After the Bay Ridge Community Council cancelled its annual Presidents Luncheon, a tradition for decades, some have begun speculating that the organization is on its way out.
The group that once had upwards of 110 member organizations is down to 80, sources say, and officers have acknowledged that it is financially strapped – the main reason, they say, that the lunch, which the BRCC pays for, was scrapped.
“We are not having the Presidents Lunch due to financial difficulties,” said First Vice President Mary Ann Walsh. The next big event, the dinner dance held each year in June, is still planned to take place, she said.
Jane Kelly, BRCC’s parliamentarian, explained that the council had “spent a lot of money last year. The lunch costs over $5,000, so we decided to skip it this year,” to save money for events that members value, including the Essay Contest, the Police and Fire Awards and the Halloween Art Contest, all of which connect the group to the larger community.
In addition, Kelly said, the organization is going to look at raising dues for member organizations, which have been $50 since the council was founded in the 1950s – something, she said, that had never previously been considered.
BRCC isn’t on the point of folding, Kelly said. “There’s just one person that feels that way,” she told this paper. “No one else agrees. We felt if we canceled the one event, it would put us in a fine position.” After the dinner dance, Kelly added, “Everything should be all right.”
Bob Kassenbrock, a member of BRCC’s board of directors, concurred, telling this paper that, while the question of folding the council had been “talked about, we are not exploring it at this point.
“We are very much aware we have a financial problem,” Kassenbrock added, as well as “a situation where the board and officers are rather elderly and as such, there’s a lack of a certain dynamism and energy, but at this point we can certainly continue to function,” he asserted. The group also “does not want to see” the council’s programs “disappear.”
But, not everyone agrees. While no one predicting the demise of the BRCC was willing to go on the record, several sources said they believed that the group’s days were numbered. “It’s my personal opinion that the time has come to close it down,” said one person who had been involved with the group for years. “It doesn’t serve any function anymore.”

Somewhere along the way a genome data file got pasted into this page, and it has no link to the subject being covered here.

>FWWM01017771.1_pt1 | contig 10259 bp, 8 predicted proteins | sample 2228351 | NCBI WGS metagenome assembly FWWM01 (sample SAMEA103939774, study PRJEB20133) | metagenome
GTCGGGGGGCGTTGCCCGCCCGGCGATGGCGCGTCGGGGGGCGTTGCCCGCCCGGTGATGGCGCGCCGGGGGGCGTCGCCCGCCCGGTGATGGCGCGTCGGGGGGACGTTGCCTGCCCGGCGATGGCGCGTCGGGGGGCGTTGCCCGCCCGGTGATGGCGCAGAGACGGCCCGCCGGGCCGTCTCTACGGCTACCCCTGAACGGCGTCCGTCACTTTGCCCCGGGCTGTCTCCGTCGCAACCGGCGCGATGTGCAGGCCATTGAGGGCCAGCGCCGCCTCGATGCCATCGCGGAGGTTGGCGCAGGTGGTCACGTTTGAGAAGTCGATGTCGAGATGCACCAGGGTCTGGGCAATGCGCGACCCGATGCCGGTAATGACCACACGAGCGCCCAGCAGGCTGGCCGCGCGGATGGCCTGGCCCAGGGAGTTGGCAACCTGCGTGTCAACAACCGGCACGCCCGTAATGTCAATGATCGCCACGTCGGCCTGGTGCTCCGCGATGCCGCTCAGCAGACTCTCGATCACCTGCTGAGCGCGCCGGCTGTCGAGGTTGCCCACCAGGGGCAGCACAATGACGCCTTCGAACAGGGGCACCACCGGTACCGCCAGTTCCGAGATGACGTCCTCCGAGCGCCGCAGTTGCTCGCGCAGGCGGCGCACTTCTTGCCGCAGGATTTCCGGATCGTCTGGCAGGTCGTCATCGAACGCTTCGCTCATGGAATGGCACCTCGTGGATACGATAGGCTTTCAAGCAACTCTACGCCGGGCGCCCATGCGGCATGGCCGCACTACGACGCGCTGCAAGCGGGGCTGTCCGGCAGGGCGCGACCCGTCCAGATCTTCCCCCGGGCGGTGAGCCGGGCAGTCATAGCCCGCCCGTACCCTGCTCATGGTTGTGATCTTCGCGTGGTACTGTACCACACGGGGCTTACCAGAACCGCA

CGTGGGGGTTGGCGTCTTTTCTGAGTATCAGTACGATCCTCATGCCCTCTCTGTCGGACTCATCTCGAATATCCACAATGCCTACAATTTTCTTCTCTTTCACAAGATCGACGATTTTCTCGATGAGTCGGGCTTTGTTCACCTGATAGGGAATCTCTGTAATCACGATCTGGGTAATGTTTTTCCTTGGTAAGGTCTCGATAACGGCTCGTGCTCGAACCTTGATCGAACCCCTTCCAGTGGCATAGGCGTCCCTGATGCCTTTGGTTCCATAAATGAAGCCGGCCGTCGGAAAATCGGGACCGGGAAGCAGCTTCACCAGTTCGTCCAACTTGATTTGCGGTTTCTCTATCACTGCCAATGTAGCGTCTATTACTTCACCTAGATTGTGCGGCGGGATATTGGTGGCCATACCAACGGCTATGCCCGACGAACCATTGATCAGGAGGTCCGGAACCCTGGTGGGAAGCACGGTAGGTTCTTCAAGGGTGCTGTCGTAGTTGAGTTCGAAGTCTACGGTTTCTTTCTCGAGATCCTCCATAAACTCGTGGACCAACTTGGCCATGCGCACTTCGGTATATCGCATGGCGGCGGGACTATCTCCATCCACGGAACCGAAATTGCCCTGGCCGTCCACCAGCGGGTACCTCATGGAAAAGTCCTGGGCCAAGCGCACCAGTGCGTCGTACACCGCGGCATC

“There’s no support, and no money left,” a former member agreed. “It’s just over. It serves no purpose anymore.”
The BRCC was founded over 63 years ago by Walter and Vincent Kassenbrock, who envisioned an organization of organizations which could advocate on behalf of the community and help maintain the quality of life. In its earlier years, the council fought redistricting which divided up the neighborhoods of Bay Ridge, Dyker Heights and Fort Hamilton into multiple electoral districts, as well as against overdevelopment, and was a key part of the effort that led to the creation of the Bay Ridge Special District, which helped maintain the area’s small town feel.
But, said one source, now much of what the council did is accomplished by the local community board, rendering the BRCC superfluous.
Should the council end its run, it will certainly leave a gaping hole. “It’s a great thing,” remarked community activist Larry Morrish of the council, noting he had been involved with the BRCC “since high school. I hope they can preserve it.”
Former BRCC President Peter Killen concurred. Calling himself a “staunch supporter” of the organization, Killen said, “I want it around for ever and ever and ever.”